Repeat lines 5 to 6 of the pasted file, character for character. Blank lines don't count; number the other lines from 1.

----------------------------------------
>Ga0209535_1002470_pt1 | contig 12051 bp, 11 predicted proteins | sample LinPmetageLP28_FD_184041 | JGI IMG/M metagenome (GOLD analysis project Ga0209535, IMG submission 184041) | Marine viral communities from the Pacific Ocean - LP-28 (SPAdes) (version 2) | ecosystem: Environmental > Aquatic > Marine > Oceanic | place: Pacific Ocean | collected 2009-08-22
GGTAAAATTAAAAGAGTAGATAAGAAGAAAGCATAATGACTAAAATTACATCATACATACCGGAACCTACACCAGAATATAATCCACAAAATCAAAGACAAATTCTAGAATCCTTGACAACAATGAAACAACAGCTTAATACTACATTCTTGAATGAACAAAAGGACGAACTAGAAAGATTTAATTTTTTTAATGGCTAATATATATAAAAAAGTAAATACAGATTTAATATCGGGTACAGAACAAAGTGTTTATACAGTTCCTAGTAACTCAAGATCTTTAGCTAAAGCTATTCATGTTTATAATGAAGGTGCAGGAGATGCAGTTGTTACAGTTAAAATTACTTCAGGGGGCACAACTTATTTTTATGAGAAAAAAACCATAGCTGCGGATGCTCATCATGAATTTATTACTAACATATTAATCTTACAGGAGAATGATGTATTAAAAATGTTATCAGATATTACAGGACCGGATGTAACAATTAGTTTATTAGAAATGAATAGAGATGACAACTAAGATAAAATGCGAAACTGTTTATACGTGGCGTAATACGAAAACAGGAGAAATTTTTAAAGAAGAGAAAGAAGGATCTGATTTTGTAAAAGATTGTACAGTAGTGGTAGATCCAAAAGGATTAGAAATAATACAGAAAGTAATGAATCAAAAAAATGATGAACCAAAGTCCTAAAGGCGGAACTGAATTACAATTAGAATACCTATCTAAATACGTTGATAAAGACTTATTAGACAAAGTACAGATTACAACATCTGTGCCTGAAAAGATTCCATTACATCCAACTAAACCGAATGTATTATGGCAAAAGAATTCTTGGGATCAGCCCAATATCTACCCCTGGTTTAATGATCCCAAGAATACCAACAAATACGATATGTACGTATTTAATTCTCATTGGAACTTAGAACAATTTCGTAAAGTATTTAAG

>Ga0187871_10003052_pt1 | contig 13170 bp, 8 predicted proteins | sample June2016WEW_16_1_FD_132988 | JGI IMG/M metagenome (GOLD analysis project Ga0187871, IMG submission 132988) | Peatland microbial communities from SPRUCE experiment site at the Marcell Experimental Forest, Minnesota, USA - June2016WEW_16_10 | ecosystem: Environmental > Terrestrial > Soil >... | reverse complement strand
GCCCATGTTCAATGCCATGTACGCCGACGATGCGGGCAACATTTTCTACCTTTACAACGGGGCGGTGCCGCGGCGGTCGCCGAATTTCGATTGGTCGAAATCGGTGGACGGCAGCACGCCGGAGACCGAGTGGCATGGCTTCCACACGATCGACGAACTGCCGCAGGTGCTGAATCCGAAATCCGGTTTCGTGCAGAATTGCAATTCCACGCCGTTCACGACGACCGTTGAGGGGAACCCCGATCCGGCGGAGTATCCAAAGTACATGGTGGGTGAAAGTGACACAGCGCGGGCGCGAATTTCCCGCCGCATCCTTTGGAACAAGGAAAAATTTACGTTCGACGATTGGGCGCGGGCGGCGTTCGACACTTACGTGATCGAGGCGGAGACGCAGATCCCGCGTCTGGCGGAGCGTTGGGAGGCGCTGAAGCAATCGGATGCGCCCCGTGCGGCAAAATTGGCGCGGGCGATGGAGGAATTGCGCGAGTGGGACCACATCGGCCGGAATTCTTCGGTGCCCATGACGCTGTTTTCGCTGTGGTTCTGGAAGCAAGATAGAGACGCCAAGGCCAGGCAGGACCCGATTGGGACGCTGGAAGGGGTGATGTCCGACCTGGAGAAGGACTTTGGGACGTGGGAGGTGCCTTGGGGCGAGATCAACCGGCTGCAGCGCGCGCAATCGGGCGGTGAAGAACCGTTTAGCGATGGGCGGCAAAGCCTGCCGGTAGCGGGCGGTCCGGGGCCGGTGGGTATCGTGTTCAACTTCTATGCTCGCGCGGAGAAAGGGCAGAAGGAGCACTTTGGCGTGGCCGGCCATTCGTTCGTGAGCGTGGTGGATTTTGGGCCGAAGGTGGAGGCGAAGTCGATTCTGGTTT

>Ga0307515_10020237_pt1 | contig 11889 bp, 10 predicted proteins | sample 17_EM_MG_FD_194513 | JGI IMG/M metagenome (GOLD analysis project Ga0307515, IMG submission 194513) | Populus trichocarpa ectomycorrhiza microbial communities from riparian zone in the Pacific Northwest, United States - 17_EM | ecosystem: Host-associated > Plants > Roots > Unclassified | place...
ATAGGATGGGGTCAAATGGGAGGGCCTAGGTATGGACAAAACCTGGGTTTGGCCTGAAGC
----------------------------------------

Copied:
>Ga0307515_10020237_pt1 | contig 11889 bp, 10 predicted proteins | sample 17_EM_MG_FD_194513 | JGI IMG/M metagenome (GOLD analysis project Ga0307515, IMG submission 194513) | Populus trichocarpa ectomycorrhiza microbial communities from riparian zone in the Pacific Northwest, United States - 17_EM | ecosystem: Host-associated > Plants > Roots > Unclassified | place...
ATAGGATGGGGTCAAATGGGAGGGCCTAGGTATGGACAAAACCTGGGTTTGGCCTGAAGC